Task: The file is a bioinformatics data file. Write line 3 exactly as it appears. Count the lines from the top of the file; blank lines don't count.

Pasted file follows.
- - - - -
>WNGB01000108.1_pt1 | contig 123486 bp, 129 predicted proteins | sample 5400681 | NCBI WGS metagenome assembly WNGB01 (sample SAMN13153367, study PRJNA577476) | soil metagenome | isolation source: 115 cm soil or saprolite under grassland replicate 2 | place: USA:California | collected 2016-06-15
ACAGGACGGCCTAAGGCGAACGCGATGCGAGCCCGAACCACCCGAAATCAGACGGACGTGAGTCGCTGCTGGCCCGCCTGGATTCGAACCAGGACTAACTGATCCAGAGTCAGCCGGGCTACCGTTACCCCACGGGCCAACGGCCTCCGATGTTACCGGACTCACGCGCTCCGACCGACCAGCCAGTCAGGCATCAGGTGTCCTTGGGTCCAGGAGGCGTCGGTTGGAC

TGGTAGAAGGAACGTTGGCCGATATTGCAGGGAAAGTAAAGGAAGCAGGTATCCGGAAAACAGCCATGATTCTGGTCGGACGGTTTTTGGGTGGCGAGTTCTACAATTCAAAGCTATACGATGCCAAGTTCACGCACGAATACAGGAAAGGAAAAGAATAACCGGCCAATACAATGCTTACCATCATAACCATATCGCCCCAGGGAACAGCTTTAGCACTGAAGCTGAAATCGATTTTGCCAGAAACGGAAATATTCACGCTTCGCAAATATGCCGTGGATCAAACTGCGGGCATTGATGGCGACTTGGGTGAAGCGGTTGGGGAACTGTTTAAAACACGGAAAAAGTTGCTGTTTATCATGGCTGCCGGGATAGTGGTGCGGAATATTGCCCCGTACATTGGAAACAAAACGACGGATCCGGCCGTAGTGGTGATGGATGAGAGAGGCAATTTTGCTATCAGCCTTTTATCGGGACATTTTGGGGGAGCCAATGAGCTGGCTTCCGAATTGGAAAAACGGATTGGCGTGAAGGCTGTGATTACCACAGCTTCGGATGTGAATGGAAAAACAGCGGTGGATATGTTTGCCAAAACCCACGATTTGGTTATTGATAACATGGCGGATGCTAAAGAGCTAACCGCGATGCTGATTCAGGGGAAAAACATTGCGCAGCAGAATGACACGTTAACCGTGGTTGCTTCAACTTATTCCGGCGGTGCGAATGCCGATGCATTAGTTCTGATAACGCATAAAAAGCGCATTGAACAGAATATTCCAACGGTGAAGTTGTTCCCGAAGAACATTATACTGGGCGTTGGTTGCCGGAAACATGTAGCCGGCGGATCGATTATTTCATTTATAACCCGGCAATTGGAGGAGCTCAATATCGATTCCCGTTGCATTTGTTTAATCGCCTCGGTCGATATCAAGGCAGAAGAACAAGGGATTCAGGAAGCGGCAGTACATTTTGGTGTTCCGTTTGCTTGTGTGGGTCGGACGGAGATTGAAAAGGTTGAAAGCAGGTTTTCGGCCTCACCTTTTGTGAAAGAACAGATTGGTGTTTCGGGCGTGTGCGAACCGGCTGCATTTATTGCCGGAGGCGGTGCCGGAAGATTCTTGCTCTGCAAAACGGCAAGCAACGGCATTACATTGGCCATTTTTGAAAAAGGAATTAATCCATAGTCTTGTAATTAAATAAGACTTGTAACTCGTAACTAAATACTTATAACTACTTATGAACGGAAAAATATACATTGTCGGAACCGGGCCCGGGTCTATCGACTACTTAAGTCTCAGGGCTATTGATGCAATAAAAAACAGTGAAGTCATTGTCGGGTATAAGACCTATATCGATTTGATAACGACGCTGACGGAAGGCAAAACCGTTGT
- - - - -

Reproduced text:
TGGTAGAAGGAACGTTGGCCGATATTGCAGGGAAAGTAAAGGAAGCAGGTATCCGGAAAACAGCCATGATTCTGGTCGGACGGTTTTTGGGTGGCGAGTTCTACAATTCAAAGCTATACGATGCCAAGTTCACGCACGAATACAGGAAAGGAAAAGAATAACCGGCCAATACAATGCTTACCATCATAACCATATCGCCCCAGGGAACAGCTTTAGCACTGAAGCTGAAATCGATTTTGCCAGAAACGGAAATATTCACGCTTCGCAAATATGCCGTGGATCAAACTGCGGGCATTGATGGCGACTTGGGTGAAGCGGTTGGGGAACTGTTTAAAACACGGAAAAAGTTGCTGTTTATCATGGCTGCCGGGATAGTGGTGCGGAATATTGCCCCGTACATTGGAAACAAAACGACGGATCCGGCCGTAGTGGTGATGGATGAGAGAGGCAATTTTGCTATCAGCCTTTTATCGGGACATTTTGGGGGAGCCAATGAGCTGGCTTCCGAATTGGAAAAACGGATTGGCGTGAAGGCTGTGATTACCACAGCTTCGGATGTGAATGGAAAAACAGCGGTGGATATGTTTGCCAAAACCCACGATTTGGTTATTGATAACATGGCGGATGCTAAAGAGCTAACCGCGATGCTGATTCAGGGGAAAAACATTGCGCAGCAGAATGACACGTTAACCGTGGTTGCTTCAACTTATTCCGGCGGTGCGAATGCCGATGCATTAGTTCTGATAACGCATAAAAAGCGCATTGAACAGAATATTCCAACGGTGAAGTTGTTCCCGAAGAACATTATACTGGGCGTTGGTTGCCGGAAACATGTAGCCGGCGGATCGATTATTTCATTTATAACCCGGCAATTGGAGGAGCTCAATATCGATTCCCGTTGCATTTGTTTAATCGCCTCGGTCGATATCAAGGCAGAAGAACAAGGGATTCAGGAAGCGGCAGTACATTTTGGTGTTCCGTTTGCTTGTGTGGGTCGGACGGAGATTGAAAAGGTTGAAAGCAGGTTTTCGGCCTCACCTTTTGTGAAAGAACAGATTGGTGTTTCGGGCGTGTGCGAACCGGCTGCATTTATTGCCGGAGGCGGTGCCGGAAGATTCTTGCTCTGCAAAACGGCAAGCAACGGCATTACATTGGCCATTTTTGAAAAAGGAATTAATCCATAGTCTTGTAATTAAATAAGACTTGTAACTCGTAACTAAATACTTATAACTACTTATGAACGGAAAAATATACATTGTCGGAACCGGGCCCGGGTCTATCGACTACTTAAGTCTCAGGGCTATTGATGCAATAAAAAACAGTGAAGTCATTGTCGGGTATAAGACCTATATCGATTTGATAACGACGCTGACGGAAGGCAAAACCGTTGT